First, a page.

The Music of Leadership

I’ve found there are several ways where tone awareness can benefit leaders and organizations.

Music not only “hath charms to soothe a savage beast, to soften rocks, or bend a knotted oak” (William Congreve), rhythmical principles can elevate your leadership. And you don’t have to play an instrument or sing to realize positive gains.

You might have heard that music’s shown to energize groups (think political and other campaigns), calm angry people, promote healing of illness, and more. A 2008 study by Dr. Michael Miller, director of preventive cardiology at the University of Maryland Medical Center, “found a pretty impressive effect— when people listened to their favorite music, their blood vessels dilated in much the same way as when taking blood medications.”

Lifelong professional musician and master voice instructor Mark Bosnian teaches his students select singing performance methods that energize and significantly move others.

Others have noted the leadership-music connection. In his book “Leadership Jazz,” Max DuPree, former CEO/chairman of Herman Miller, likened best organizational behavior to a smooth band.

In a similar tone, trumpet great Wynton Marsalis has applied what he’s learned in musical practice “Leadership Lessons,” such as: “Belief in other people’s creativity allows people around you to be themselves and achieve their individuality. . . .You can’t look at any person and tell whether they can play. All kinds of people can play; some of the best talent can be found in the most unexpected places. . . . Respect the freedom of other people and their creativity; giving your staff the freedom to improvise opens the floodgates on innovation.”

As a lifelong amateur musician (my theme song: “No matter how bad things seem, it’s a good day when I get to make music”), I’ve found there are several ways where tone awareness can benefit leaders and organizations:

1. Create interest by mastering the music of change. Attention continuously changes in musical compositions but usually cycles back to the original theme. In other words, the best music—as well as most effective organizational interventions—alternate changing verses with a core of repetition (often in the chorus). Similarly, if you want to change behavior, you’ve got to engage in repeat practice that is slightly different, varied, never boring—but still repeats your desired theme.

2. Balance listening and playing to develop team effectiveness. Grateful Dead bassist Phil Lesh said, “There has to be a balance when you move back and forth between listening and playing . . . you have to have the level of communication that comes with a long association and the willingness to listen more than you play.”

3. Become more rhythmical. First-level rhythm requires the same steady beat. Higher levels change pace through syncopation and well-timed rests (or even moments of silence). Similarly, a leadership style that is monotone or mono-paced will lull others rather than engaging and exciting them. Best leaders aren’t haphazard or unpredictable, but they don’t get stuck in playing the same old song, not matter how well received it was a decade ago.

4. Engage people beyond just their intellect. Greatest leaders move people on deeper levels than reason. While there are many songs with wonderful and touching lyrics, there are immensely successful artists (Neil Young, Nirvana, and Steely Dan come immediately to mind) whose words are clearly secondary to the melody and beat. Other composers may be great lyricists, but without strong music, positive words are less likely to move people to another level.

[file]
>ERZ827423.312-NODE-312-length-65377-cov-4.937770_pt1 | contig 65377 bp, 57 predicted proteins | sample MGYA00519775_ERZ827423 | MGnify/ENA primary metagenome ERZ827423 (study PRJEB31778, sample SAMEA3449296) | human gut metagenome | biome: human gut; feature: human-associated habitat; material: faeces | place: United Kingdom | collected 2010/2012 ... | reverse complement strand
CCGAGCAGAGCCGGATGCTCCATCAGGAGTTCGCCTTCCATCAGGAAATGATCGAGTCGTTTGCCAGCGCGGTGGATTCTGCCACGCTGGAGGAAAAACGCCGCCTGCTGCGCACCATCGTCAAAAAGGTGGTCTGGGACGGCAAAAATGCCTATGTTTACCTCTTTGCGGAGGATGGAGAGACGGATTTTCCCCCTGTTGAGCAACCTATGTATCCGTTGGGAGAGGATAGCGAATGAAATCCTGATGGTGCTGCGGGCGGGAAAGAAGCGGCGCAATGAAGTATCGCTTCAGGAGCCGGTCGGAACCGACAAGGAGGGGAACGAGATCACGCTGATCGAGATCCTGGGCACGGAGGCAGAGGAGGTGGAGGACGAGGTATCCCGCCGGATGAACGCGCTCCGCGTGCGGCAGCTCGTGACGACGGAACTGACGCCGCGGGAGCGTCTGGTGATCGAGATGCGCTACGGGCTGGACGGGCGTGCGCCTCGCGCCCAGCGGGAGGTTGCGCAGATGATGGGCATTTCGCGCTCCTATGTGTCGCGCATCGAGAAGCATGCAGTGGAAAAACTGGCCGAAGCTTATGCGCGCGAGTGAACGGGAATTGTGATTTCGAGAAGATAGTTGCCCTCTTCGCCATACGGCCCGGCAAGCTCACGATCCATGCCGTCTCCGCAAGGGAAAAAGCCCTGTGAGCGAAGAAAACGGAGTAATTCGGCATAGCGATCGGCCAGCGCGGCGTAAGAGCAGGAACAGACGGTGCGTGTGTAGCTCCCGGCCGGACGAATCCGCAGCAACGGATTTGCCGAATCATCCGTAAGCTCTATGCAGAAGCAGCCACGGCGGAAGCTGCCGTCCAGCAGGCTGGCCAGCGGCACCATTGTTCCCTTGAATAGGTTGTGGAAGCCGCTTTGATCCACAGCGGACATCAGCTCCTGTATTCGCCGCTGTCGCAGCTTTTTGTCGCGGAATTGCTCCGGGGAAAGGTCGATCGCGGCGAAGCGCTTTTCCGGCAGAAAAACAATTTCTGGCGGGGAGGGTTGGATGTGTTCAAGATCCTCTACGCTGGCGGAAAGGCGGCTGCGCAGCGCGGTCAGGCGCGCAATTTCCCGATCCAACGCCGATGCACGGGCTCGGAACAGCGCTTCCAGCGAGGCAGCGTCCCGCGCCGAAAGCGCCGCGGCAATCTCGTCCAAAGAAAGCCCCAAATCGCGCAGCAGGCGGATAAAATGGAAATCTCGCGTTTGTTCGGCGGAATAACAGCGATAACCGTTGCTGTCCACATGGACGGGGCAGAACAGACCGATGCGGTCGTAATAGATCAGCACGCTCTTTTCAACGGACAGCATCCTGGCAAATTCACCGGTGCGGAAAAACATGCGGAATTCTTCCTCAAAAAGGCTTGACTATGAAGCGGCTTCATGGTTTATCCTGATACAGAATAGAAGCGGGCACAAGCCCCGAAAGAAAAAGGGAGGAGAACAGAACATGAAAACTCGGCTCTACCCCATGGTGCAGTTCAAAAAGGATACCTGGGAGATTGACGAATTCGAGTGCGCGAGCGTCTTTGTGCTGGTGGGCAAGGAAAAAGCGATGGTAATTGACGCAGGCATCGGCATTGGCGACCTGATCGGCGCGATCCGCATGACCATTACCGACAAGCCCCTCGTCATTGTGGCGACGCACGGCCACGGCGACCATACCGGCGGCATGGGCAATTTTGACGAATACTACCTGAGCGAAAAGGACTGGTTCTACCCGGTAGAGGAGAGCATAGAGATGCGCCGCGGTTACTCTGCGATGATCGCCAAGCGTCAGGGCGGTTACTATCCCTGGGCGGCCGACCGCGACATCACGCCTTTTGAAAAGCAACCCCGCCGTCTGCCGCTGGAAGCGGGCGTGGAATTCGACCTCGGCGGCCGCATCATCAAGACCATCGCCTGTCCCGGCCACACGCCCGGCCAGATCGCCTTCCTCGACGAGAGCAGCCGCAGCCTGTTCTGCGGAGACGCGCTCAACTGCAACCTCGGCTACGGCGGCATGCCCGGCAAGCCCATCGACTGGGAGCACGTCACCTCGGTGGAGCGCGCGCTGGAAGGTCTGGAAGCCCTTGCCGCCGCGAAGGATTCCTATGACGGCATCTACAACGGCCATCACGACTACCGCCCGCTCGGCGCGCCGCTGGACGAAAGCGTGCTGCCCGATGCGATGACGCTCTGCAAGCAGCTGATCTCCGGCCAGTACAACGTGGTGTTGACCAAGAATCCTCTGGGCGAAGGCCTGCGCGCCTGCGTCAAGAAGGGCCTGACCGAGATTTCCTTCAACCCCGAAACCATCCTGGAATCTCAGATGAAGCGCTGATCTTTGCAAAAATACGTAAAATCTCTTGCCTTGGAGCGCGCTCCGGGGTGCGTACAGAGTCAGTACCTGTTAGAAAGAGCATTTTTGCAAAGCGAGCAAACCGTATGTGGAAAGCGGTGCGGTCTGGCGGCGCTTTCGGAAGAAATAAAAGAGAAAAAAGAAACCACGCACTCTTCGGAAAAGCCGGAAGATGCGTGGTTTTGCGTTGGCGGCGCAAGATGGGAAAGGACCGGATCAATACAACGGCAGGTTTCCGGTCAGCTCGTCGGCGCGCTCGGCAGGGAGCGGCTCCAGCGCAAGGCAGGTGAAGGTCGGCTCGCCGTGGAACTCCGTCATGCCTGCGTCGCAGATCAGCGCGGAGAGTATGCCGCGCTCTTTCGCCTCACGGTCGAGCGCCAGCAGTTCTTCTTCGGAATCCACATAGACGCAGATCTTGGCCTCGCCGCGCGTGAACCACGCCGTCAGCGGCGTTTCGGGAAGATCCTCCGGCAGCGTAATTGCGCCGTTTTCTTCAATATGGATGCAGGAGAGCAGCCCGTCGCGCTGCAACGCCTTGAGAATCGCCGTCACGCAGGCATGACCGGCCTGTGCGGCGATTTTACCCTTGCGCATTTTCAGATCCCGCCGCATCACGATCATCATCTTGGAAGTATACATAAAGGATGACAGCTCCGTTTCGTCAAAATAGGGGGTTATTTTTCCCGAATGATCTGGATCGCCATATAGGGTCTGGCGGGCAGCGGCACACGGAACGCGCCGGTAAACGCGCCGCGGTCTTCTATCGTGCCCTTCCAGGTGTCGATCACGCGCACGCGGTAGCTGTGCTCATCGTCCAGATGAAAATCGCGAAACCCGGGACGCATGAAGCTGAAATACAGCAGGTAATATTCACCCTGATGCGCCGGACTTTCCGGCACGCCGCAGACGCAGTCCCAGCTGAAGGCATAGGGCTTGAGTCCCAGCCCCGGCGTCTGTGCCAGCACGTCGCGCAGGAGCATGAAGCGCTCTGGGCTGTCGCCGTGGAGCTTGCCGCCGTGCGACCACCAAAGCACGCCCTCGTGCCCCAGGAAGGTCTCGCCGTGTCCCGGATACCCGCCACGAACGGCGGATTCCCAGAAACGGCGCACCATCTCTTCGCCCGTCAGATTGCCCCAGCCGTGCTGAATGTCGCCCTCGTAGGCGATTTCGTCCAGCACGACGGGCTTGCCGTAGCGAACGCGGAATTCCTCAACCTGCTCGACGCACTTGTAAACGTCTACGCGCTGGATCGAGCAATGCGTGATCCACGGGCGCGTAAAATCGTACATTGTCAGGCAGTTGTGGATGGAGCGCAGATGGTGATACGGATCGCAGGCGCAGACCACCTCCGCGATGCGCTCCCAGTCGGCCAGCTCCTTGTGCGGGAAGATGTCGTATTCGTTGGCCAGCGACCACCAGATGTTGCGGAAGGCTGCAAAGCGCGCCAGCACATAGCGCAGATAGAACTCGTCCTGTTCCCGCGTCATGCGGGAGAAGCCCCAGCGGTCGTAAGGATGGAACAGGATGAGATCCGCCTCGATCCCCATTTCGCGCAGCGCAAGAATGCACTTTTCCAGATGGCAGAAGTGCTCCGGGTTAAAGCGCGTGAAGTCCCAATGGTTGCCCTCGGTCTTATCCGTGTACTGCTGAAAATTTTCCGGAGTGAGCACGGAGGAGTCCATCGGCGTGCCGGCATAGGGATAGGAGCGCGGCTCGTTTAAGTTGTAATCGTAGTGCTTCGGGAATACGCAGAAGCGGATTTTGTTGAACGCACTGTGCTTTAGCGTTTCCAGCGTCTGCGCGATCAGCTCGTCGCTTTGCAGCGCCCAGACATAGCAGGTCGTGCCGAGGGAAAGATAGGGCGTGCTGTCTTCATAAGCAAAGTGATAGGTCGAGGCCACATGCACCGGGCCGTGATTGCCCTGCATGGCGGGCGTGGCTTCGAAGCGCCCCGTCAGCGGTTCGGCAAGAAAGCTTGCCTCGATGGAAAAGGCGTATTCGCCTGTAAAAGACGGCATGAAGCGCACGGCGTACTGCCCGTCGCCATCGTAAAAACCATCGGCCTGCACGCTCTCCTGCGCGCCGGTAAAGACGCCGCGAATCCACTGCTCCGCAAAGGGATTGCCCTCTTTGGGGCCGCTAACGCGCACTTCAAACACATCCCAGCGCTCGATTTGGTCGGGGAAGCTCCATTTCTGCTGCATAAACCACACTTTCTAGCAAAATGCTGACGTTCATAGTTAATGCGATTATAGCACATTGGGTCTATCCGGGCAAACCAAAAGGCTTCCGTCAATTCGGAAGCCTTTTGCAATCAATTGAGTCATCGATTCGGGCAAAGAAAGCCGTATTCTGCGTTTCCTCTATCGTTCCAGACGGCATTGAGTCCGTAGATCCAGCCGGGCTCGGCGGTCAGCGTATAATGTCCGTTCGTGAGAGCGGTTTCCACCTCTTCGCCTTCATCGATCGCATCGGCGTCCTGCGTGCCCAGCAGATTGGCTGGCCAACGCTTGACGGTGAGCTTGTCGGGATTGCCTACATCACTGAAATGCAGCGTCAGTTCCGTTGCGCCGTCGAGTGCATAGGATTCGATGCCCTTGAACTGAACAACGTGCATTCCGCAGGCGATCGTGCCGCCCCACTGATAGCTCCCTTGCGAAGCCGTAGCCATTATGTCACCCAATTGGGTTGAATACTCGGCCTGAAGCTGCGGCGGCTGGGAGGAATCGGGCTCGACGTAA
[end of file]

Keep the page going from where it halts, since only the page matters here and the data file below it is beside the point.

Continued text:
Renowned composer and conductor Lorin Maazel explained, “To bring performers past the limitations of their own potential is leadership. All fine leaders conducting from the podium have that. Emotion is what it’s all about. Music-making without emotion and passion is nothing. I’m never looking for a perfect performance, I’m looking for an impassioned performance.”

5. Balance preparation and structure with spontaneity. Though adept musicians thoroughly rehearse, they don’t play each piece note for note and rarely play the same song the same way twice. And don’t try just to play everything in unison. One musician said the secret of his band’s success was “We don’t play the same as each other, we play around a common center.”

Best delegators expect individual slants in how others approach their part of a task in the same way that singing in best harmony entails maintaining a strong relationship with others rather than singing at the same exact pitch. As long as it’s around the desired “common center.”

How do you develop some of the aforementioned musical leadership qualities? Listen to music with new ears. Sing or “play” with others, especially master musicians (this can be on the radio). Take music lessons from an expert teacher. Speak with others in your company who are long-term or newer musicians. Watch for and become more attuned to beats, harmonies, and discordance in your company’s culture.

The best leaders know what they do for themselves directly affects others. If you’re singing a dull song or warbling out of your range (e.g., forays into areas you don’t really understand), others will become dispirited or disconnected. Conversely, if you’re inspired and excited yourself, moving to the beat of your own keyboard, it’s likely others will, as well.

By building your solo leadership skills, setting the right tone, working in new ways in concert with others, you can help people tune up greater effectiveness, safety, and unity.

This article originally appeared in the March 2009 issue of Occupational Health & Safety.

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